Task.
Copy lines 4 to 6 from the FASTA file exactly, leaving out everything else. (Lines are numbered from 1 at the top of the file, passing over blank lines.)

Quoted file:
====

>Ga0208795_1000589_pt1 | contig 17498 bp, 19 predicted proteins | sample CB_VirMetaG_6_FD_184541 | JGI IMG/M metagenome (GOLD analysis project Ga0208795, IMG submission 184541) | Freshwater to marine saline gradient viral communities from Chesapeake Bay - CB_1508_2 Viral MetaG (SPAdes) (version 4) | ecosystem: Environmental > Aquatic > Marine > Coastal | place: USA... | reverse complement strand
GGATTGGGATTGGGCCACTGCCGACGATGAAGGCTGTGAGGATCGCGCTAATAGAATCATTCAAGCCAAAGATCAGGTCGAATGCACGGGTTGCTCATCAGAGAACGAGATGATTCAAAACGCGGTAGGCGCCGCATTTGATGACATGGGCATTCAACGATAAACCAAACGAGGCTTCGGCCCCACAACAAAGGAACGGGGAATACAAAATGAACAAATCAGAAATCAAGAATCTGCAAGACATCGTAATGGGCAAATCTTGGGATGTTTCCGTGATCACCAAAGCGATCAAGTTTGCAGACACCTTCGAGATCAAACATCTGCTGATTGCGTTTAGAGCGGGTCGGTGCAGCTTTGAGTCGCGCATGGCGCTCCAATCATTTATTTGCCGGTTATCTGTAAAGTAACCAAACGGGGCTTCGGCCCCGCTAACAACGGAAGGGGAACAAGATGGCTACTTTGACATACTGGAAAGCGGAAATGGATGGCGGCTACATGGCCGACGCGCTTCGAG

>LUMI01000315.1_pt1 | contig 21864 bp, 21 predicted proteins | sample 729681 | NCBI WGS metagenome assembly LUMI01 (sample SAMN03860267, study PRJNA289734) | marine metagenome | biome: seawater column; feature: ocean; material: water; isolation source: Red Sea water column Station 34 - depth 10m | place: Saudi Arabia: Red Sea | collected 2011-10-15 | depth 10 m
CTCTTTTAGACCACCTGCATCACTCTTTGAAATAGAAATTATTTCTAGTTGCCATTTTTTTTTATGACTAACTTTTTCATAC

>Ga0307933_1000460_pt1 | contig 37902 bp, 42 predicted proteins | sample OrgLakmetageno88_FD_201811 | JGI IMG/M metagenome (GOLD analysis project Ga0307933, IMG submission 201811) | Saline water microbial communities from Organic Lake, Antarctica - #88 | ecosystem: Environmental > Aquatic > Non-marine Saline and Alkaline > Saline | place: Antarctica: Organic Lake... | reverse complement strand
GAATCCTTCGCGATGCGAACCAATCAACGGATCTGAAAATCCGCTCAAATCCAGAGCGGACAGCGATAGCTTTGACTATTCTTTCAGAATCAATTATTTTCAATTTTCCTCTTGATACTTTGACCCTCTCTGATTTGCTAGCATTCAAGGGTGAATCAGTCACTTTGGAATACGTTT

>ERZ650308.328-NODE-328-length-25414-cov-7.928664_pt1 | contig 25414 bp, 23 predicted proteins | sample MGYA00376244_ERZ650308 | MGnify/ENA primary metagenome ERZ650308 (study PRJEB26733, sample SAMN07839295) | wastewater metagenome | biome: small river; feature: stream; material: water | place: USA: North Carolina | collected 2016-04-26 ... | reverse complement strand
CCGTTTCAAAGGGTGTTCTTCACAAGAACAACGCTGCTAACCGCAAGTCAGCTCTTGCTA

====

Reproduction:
CTCTTTTAGACCACCTGCATCACTCTTTGAAATAGAAATTATTTCTAGTTGCCATTTTTTTTTATGACTAACTTTTTCATAC

>Ga0307933_1000460_pt1 | contig 37902 bp, 42 predicted proteins | sample OrgLakmetageno88_FD_201811 | JGI IMG/M metagenome (GOLD analysis project Ga0307933, IMG submission 201811) | Saline water microbial communities from Organic Lake, Antarctica - #88 | ecosystem: Environmental > Aquatic > Non-marine Saline and Alkaline > Saline | place: Antarctica: Organic Lake... | reverse complement strand
GAATCCTTCGCGATGCGAACCAATCAACGGATCTGAAAATCCGCTCAAATCCAGAGCGGACAGCGATAGCTTTGACTATTCTTTCAGAATCAATTATTTTCAATTTTCCTCTTGATACTTTGACCCTCTCTGATTTGCTAGCATTCAAGGGTGAATCAGTCACTTTGGAATACGTTT